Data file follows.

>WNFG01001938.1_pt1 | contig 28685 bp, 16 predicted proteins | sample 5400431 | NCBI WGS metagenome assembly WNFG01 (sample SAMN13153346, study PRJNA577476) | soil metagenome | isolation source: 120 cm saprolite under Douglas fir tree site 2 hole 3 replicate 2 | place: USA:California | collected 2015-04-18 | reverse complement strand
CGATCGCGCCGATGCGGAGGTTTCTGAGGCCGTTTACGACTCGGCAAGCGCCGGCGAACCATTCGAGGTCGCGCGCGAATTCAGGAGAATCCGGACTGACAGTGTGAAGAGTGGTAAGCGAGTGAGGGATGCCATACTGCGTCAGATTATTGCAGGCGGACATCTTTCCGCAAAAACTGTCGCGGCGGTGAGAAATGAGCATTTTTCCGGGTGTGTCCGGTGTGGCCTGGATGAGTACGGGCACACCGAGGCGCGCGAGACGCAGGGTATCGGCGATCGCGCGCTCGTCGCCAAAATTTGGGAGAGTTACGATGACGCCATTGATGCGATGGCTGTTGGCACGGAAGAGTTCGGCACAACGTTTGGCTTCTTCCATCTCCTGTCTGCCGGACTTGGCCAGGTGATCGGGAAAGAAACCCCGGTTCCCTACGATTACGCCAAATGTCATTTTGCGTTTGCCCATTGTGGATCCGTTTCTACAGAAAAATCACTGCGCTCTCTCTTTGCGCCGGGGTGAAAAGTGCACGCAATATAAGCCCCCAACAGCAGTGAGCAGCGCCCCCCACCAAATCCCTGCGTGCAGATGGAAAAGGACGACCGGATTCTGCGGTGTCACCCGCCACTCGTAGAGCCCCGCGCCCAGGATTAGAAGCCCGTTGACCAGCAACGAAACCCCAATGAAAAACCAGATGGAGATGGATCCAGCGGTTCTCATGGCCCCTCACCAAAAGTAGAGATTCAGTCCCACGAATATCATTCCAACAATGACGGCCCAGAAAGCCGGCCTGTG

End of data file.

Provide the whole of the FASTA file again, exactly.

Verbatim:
>WNFG01001938.1_pt1 | contig 28685 bp, 16 predicted proteins | sample 5400431 | NCBI WGS metagenome assembly WNFG01 (sample SAMN13153346, study PRJNA577476) | soil metagenome | isolation source: 120 cm saprolite under Douglas fir tree site 2 hole 3 replicate 2 | place: USA:California | collected 2015-04-18 | reverse complement strand
CGATCGCGCCGATGCGGAGGTTTCTGAGGCCGTTTACGACTCGGCAAGCGCCGGCGAACCATTCGAGGTCGCGCGCGAATTCAGGAGAATCCGGACTGACAGTGTGAAGAGTGGTAAGCGAGTGAGGGATGCCATACTGCGTCAGATTATTGCAGGCGGACATCTTTCCGCAAAAACTGTCGCGGCGGTGAGAAATGAGCATTTTTCCGGGTGTGTCCGGTGTGGCCTGGATGAGTACGGGCACACCGAGGCGCGCGAGACGCAGGGTATCGGCGATCGCGCGCTCGTCGCCAAAATTTGGGAGAGTTACGATGACGCCATTGATGCGATGGCTGTTGGCACGGAAGAGTTCGGCACAACGTTTGGCTTCTTCCATCTCCTGTCTGCCGGACTTGGCCAGGTGATCGGGAAAGAAACCCCGGTTCCCTACGATTACGCCAAATGTCATTTTGCGTTTGCCCATTGTGGATCCGTTTCTACAGAAAAATCACTGCGCTCTCTCTTTGCGCCGGGGTGAAAAGTGCACGCAATATAAGCCCCCAACAGCAGTGAGCAGCGCCCCCCACCAAATCCCTGCGTGCAGATGGAAAAGGACGACCGGATTCTGCGGTGTCACCCGCCACTCGTAGAGCCCCGCGCCCAGGATTAGAAGCCCGTTGACCAGCAACGAAACCCCAATGAAAAACCAGATGGAGATGGATCCAGCGGTTCTCATGGCCCCTCACCAAAAGTAGAGATTCAGTCCCACGAATATCATTCCAACAATGACGGCCCAGAAAGCCGGCCTGTG